For two years after graduating from college I worked as a software engineer for a small company called Aid Networks. We developed a product called a Medical Information Tag, or miTag for short.
The miTag was a small device for monitoring a hospital patient's heart rate and blood oxygen saturation levels. Those levels were transmitted back to a central workstation where doctors
and nurses could monitor all of the patients' vital signs from one location.
The unique ability of the miTag was that it could operate and transmit vitals without requiring any expensive wired
or wireless infrastructure to be installed. Instead, only a handful of small, low-powered, and very cheap wireless repeaters needed to be distributed within the area. These repeaters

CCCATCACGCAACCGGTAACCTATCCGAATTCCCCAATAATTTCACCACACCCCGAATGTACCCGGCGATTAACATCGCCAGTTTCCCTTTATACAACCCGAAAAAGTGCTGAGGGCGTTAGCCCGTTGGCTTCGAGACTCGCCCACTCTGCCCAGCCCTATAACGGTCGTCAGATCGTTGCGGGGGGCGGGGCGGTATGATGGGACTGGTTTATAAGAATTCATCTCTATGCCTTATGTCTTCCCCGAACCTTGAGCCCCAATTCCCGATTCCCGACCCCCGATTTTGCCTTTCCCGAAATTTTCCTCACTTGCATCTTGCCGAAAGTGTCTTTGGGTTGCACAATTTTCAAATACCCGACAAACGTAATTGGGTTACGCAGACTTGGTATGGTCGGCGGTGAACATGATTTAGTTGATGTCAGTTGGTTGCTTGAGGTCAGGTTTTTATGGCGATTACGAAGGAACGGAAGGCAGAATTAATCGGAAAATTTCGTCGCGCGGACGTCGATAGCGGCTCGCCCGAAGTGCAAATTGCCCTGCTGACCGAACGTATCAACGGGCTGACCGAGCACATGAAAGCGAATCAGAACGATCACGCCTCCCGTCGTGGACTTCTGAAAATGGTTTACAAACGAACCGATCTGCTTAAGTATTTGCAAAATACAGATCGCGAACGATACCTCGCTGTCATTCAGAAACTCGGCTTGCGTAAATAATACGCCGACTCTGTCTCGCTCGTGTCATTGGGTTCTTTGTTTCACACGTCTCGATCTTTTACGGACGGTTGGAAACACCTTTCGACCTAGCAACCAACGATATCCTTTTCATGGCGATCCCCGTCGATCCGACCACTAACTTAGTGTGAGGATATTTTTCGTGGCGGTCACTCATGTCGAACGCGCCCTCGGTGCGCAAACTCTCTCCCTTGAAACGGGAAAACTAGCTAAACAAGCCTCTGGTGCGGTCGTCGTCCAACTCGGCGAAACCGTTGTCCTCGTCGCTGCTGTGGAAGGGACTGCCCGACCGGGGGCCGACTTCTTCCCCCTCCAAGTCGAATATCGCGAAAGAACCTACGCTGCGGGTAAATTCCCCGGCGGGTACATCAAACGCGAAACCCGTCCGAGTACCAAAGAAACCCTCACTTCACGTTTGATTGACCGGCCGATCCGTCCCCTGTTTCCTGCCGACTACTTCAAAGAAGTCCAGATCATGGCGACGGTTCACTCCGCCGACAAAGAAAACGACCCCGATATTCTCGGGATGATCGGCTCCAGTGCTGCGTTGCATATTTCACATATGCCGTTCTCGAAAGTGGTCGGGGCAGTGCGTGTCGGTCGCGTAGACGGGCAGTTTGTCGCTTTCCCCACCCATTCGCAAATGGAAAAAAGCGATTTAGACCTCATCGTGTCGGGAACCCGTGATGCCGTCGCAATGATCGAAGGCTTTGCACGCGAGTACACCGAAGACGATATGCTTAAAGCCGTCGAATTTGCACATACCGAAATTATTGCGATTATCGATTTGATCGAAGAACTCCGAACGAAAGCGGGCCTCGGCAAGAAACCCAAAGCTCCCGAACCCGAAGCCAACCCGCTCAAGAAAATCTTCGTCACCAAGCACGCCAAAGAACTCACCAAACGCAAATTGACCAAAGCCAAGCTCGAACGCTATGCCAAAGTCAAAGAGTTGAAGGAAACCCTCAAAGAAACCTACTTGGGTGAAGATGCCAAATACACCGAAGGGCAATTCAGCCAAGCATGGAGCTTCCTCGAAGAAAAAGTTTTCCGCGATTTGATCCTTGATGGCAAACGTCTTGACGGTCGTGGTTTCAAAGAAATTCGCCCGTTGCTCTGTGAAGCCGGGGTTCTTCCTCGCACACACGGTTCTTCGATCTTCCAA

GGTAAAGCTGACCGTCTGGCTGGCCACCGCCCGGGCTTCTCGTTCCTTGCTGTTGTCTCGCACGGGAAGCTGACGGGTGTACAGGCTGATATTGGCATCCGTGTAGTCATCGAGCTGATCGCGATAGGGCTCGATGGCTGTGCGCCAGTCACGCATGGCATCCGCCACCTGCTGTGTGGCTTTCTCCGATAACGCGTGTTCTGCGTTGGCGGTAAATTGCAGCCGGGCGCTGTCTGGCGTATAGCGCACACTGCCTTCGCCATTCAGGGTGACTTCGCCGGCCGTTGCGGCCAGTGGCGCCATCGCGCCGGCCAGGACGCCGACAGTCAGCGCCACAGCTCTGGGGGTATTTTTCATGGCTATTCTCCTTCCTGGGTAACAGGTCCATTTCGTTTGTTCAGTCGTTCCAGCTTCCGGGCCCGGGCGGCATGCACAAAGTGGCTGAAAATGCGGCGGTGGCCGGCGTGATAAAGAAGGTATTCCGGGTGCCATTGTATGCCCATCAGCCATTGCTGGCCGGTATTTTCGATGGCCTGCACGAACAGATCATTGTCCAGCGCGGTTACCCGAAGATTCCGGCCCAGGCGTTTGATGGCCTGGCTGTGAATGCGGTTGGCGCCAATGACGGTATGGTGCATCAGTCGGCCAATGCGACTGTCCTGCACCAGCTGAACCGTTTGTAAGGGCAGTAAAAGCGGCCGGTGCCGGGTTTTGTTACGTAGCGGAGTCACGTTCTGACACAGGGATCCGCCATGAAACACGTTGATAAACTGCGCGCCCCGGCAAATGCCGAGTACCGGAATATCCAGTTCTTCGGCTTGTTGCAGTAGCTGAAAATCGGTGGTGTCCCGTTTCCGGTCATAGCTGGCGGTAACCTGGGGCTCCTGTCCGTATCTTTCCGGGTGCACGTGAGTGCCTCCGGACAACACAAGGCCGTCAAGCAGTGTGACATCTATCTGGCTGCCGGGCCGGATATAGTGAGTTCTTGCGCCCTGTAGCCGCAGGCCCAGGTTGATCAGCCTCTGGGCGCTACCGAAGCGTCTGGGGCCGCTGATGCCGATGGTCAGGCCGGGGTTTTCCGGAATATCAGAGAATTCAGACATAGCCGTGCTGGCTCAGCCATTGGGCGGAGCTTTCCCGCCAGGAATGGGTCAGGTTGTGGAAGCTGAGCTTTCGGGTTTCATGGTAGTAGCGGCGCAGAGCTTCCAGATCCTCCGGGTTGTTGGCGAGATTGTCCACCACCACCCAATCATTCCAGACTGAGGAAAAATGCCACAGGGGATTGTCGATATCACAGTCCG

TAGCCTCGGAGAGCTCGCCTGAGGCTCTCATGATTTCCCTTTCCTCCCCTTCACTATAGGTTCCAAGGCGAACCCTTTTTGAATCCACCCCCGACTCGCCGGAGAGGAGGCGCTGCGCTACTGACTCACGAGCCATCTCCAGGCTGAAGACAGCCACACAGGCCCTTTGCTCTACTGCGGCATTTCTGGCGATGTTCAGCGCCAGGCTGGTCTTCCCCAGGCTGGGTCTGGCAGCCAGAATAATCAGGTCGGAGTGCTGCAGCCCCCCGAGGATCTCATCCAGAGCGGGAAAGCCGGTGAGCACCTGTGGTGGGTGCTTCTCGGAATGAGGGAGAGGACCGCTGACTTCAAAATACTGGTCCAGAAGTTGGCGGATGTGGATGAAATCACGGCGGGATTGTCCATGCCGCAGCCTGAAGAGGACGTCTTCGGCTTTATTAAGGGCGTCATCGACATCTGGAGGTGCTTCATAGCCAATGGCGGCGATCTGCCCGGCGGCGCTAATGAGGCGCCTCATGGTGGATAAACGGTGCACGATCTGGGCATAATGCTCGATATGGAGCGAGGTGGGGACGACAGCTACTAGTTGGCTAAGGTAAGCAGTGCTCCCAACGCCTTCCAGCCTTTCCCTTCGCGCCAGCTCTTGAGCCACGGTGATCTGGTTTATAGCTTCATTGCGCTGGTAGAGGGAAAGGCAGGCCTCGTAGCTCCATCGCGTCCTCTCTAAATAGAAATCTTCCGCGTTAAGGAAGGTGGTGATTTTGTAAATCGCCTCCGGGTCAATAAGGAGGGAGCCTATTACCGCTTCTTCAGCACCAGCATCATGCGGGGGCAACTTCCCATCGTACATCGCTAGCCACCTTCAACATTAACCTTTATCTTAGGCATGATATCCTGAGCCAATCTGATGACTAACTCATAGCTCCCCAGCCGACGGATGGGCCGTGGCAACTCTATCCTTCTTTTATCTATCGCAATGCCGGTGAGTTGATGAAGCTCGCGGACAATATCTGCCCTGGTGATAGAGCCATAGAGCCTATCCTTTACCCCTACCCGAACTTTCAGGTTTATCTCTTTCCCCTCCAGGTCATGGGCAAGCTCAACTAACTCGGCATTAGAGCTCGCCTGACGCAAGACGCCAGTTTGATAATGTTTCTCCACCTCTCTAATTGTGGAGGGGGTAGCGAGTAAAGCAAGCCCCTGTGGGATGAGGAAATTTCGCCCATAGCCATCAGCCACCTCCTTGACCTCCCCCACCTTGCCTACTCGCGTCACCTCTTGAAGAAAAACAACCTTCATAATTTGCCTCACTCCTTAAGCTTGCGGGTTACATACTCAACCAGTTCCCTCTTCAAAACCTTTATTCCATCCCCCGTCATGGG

automatically organized themselves into a wireless mesh network that carried the data from the miTags to the monitoring station.
A user interface on the device itself also allowed a nurse or doctor present to view and chart current and past vital signs as well as customize the appearance and operation of the device.
While at Aid Networks I developed the application-level firmware for the miTag, including both the graphical user interface and the application logic, as well as the server-side
Java software that received the vital signs and forwarded them to the workstation user interface.
Programming for the devices was a significant challenge because they had only 10Kb of RAM and 50Kb of code ROM into which the application, user interface, operating system,
networking stack, and drivers all had to fit and operate simultaneously. I developed a custom graphical user interface framework from the ground up to consume very little memory.
The framework was a custom high-level user interface scripting language that was translated by a tool I wrote into efficient C code which was then compiled onto the device.